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'Daughters of the Dust' earns place in movie history

Published March 16, 2017 5:18 pm

Review • 1991 drama of African-American migration still a classic.
This is an archived article that was published on sltrib.com in 2017, and information in the article may be outdated. It is provided only for personal research purposes and may not be reprinted.

It's still a small miracle, one that hasn't been sufficiently celebrated, that "Moonlight" won the Oscar for Best Picture last month.

The fact that a story of African-American lives told by African Americans wasn't ignored by the Hollywood establishment is remarkable. But "Moonlight" isn't a one-off, but part of a continuum of landmark movies about the African-American experience that includes Charles Burnett's "Killer of Sheep," Spike Lee's "Do the Right Thing" and many more films.

One of those movies, Julie Dash's 1991 drama "Daughters of the Dust," belongs on that timeline. And now's the time, as it returns to Utah with a 25th-anniversary restoration, to appreciate this nearly lost classic.



Dash paints a multigenerational portrait of an African-American family at a crossroads. It's 1902, and the Gullah community on the Sea Islands along the South Carolina and Georgia coasts have lived in isolation for decades. These former slaves and their descendants carry with them the traditions of their African ancestors and the memories of slavery and persecution.

Now, though, the members of the matriarchal Peazant family are planning an exodus, to join the Great Migration north. The family is led by Nana Peazant (Cora Lee Day), an old woman who keeps the African traditions and has no intention of leaving the place she calls home.

Two family members from up north arrive at Ibo Landing to help facilitate the family's journey. One is Viola (Cheryl Lynn Bruce), a devout Christian who wants the family to progress and sees Nana's traditions as sacrilege. The other is the worldly Mary Peazant (Barbara-O), whose arrival — and the presence of her companion (and maybe lover) Trula (Trula Hoosier) — draws dagger stares from Nana's haughty daughter Haagar (Kaycee Moore).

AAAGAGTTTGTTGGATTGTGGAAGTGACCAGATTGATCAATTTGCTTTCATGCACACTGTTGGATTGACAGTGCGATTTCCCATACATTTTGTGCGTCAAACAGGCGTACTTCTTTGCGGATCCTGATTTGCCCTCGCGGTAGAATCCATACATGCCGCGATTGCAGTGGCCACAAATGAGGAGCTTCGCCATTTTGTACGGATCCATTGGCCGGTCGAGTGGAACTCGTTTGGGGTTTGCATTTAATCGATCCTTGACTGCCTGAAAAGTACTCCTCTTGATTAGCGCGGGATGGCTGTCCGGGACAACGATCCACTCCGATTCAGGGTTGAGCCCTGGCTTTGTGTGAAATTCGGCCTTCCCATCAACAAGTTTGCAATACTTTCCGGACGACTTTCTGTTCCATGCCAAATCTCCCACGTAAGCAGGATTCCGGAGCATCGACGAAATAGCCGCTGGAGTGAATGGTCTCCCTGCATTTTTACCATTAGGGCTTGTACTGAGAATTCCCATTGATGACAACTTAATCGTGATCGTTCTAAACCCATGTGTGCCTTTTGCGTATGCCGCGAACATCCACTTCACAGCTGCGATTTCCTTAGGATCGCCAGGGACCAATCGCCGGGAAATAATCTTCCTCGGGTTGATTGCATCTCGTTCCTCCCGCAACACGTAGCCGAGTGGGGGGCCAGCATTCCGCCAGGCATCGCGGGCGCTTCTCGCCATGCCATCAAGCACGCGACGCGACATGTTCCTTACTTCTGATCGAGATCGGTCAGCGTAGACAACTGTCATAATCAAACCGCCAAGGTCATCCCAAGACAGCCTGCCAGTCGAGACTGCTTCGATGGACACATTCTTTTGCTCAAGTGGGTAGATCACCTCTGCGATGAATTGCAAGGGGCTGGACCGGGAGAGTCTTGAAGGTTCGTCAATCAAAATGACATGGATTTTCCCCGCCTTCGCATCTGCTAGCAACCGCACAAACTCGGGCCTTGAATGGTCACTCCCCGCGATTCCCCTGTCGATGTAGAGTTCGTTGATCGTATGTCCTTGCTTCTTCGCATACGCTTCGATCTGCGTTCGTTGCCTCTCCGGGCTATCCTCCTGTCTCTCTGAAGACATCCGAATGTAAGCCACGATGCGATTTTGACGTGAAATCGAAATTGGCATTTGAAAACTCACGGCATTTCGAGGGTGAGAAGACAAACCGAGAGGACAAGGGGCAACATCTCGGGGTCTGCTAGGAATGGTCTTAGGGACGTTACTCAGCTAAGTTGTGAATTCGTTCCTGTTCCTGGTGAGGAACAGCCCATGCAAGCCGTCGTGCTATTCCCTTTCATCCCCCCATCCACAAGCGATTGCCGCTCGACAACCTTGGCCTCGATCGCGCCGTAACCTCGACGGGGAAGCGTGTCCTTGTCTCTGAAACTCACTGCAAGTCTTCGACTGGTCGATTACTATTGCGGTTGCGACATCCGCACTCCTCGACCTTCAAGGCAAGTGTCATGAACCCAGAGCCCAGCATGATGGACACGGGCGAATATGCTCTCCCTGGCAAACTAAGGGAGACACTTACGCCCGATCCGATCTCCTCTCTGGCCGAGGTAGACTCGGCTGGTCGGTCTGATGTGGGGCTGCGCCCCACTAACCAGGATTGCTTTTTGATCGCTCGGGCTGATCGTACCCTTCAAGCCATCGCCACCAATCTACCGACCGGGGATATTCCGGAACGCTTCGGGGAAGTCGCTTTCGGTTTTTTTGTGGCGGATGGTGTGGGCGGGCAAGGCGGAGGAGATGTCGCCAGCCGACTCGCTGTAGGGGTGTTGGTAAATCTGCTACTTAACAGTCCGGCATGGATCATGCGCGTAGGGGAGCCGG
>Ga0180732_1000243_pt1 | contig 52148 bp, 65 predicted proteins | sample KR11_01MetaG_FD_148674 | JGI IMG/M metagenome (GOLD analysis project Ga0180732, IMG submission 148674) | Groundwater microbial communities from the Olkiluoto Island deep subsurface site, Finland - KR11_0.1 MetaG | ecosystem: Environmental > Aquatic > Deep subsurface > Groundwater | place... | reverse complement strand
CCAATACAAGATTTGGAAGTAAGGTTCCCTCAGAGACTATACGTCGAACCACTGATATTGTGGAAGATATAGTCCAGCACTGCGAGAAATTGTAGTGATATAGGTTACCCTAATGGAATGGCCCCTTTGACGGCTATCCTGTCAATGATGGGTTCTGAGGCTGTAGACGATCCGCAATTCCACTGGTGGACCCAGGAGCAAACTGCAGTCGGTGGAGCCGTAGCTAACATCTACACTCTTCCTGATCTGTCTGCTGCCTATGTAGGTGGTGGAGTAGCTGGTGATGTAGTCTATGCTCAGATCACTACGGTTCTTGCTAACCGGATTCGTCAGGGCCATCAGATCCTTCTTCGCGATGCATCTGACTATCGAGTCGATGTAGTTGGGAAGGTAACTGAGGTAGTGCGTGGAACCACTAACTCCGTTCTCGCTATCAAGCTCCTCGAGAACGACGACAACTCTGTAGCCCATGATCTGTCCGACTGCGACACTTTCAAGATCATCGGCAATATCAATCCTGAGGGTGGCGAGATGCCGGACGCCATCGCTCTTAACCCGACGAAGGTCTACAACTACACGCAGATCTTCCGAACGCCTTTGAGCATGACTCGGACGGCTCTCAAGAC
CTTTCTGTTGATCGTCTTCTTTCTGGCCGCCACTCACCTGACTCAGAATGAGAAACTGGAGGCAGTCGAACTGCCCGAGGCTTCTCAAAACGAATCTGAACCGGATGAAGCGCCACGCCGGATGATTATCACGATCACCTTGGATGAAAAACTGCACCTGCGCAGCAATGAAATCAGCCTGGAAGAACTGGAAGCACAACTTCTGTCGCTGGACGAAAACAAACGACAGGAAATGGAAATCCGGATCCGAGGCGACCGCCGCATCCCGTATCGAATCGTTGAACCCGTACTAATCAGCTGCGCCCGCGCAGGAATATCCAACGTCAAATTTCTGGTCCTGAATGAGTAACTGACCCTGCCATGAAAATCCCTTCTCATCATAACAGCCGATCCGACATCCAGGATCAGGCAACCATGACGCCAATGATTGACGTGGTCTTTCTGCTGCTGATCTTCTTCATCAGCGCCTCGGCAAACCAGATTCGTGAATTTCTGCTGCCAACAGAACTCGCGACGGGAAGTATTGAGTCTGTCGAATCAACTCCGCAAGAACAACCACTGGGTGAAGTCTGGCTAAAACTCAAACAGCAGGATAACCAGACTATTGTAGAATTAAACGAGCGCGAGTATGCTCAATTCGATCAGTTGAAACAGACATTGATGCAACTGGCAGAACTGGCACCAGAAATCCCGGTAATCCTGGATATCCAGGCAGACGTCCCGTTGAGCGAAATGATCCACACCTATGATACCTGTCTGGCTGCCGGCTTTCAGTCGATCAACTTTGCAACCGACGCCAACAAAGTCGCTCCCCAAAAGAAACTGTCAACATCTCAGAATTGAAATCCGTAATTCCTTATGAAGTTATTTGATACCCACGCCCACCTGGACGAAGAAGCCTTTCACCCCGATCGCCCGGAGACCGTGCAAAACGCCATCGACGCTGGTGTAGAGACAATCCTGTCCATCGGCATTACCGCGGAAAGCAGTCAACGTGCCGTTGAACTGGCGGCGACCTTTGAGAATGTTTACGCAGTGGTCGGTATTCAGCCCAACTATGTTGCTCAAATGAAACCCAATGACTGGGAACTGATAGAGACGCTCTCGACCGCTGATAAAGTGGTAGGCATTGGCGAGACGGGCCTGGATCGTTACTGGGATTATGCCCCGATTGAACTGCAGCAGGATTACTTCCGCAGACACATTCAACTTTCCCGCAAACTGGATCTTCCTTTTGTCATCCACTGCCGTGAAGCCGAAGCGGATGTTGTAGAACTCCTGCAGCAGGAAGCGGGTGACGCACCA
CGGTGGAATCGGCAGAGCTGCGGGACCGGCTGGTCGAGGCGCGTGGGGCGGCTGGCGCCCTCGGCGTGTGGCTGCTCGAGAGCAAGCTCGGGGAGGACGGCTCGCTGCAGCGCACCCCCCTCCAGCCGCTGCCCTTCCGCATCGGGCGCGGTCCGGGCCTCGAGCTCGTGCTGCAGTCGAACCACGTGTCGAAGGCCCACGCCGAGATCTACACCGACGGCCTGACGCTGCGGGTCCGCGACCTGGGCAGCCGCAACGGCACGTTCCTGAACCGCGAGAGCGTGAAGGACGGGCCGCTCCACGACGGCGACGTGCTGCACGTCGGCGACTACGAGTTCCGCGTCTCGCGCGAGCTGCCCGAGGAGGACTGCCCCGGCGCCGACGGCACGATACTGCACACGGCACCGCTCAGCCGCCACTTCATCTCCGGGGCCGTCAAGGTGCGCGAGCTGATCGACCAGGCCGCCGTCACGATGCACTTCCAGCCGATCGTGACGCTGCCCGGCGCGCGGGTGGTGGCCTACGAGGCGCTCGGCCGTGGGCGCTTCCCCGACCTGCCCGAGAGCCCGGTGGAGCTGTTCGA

Meanwhile, Nana's granddaughter Iona (Bahni Turpin) is urged to stay behind by her lover Julian (M. Cochise Anderson), a Cherokee. Eli (Adisa Anderson), Nana's grandson, is confronted with the news that his wife, Eula (Alva Rogers), is pregnant and that the child — called The Unborn Child (Kai-Lynn Warren), who narrates the film along with Nana — may be the result of a white man raping her.

Dash, who wrote and directed, approaches the Peazant family's story as anthropologist, historian and poet all in one. She explores the Peazant women as individuals with their own motives and passions, but also sets these characters within the larger story of the African-American experience — struggling for their place, decades after the Civil War.

The casting pays tribute to African-American cinema that led up to it. Moore starred in "Killer of Sheep," and Tommy Redmond Hicks, from Spike Lee's debut "She's Gotta Have It," plays Viola's friend Mr. Snead — a photographer who wants to chronicle the Peazant family history while also embodying its industrialized future.

Dash's not-quite-linear storytelling — there's a beginning and an end, but plenty of back and forth in the middle — finds room for everyday events, like family picnics and children playing on the beach. All of it is captured gorgeously by Arthur Jafa, whose cinematography won an award at the 1991 Sundance Film Festival.

"Daughters of the Dust" captures with precision and great beauty a point in history, the transition of African Americans from rural to urban at the turn of the last century. In so doing, Dash's masterpiece becomes an important piece of movie history, one that is worth studying decades later.

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Twitter: @moviecricket —

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'Daughters of the Dust'

Julie Dash's landmark 1991 film, examining the African-American migration north circa 1902, returns in a 25th-anniversary restoration.

Where • Broadway Centre Cinemas.

When • Opens Friday, March 17.

Rating • Not rated, but probably PG-13 for mature themes and language.

Running time • 112 minutes.

 

 

 

 

 

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